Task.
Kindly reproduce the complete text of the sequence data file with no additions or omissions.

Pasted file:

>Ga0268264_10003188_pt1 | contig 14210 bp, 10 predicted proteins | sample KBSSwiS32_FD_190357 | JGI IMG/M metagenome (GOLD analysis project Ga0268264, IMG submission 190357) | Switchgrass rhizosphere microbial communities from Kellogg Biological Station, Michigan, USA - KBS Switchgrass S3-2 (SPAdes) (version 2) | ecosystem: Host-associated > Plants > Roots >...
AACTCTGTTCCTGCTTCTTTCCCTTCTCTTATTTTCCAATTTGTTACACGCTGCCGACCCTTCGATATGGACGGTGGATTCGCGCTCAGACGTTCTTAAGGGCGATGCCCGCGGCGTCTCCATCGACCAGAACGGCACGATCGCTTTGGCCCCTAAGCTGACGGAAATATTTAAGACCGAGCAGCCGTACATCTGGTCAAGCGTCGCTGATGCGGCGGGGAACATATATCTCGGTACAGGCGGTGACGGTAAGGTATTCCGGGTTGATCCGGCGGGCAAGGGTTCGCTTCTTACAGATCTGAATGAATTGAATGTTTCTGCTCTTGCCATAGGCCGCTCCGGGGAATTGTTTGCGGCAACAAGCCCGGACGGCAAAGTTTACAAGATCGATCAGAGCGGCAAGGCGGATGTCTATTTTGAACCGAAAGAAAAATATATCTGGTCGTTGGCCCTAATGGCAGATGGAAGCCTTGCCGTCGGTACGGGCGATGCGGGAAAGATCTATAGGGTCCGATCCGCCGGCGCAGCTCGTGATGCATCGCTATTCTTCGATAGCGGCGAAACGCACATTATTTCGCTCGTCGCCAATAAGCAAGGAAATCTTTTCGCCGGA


>Ga0268264_10003188_pt1 | contig 14210 bp, 10 predicted proteins | sample KBSSwiS32_FD_190357 | JGI IMG/M metagenome (GOLD analysis project Ga0268264, IMG submission 190357) | Switchgrass rhizosphere microbial communities from Kellogg Biological Station, Michigan, USA - KBS Switchgrass S3-2 (SPAdes) (version 2) | ecosystem: Host-associated > Plants > Roots >...
AACTCTGTTCCTGCTTCTTTCCCTTCTCTTATTTTCCAATTTGTTACACGCTGCCGACCCTTCGATATGGACGGTGGATTCGCGCTCAGACGTTCTTAAGGGCGATGCCCGCGGCGTCTCCATCGACCAGAACGGCACGATCGCTTTGGCCCCTAAGCTGACGGAAATATTTAAGACCGAGCAGCCGTACATCTGGTCAAGCGTCGCTGATGCGGCGGGGAACATATATCTCGGTACAGGCGGTGACGGTAAGGTATTCCGGGTTGATCCGGCGGGCAAGGGTTCGCTTCTTACAGATCTGAATGAATTGAATGTTTCTGCTCTTGCCATAGGCCGCTCCGGGGAATTGTTTGCGGCAACAAGCCCGGACGGCAAAGTTTACAAGATCGATCAGAGCGGCAAGGCGGATGTCTATTTTGAACCGAAAGAAAAATATATCTGGTCGTTGGCCCTAATGGCAGATGGAAGCCTTGCCGTCGGTACGGGCGATGCGGGAAAGATCTATAGGGTCCGATCCGCCGGCGCAGCTCGTGATGCATCGCTATTCTTCGATAGCGGCGAAACGCACATTATTTCGCTCGTCGCCAATAAGCAAGGAAATCTTTTCGCCGGA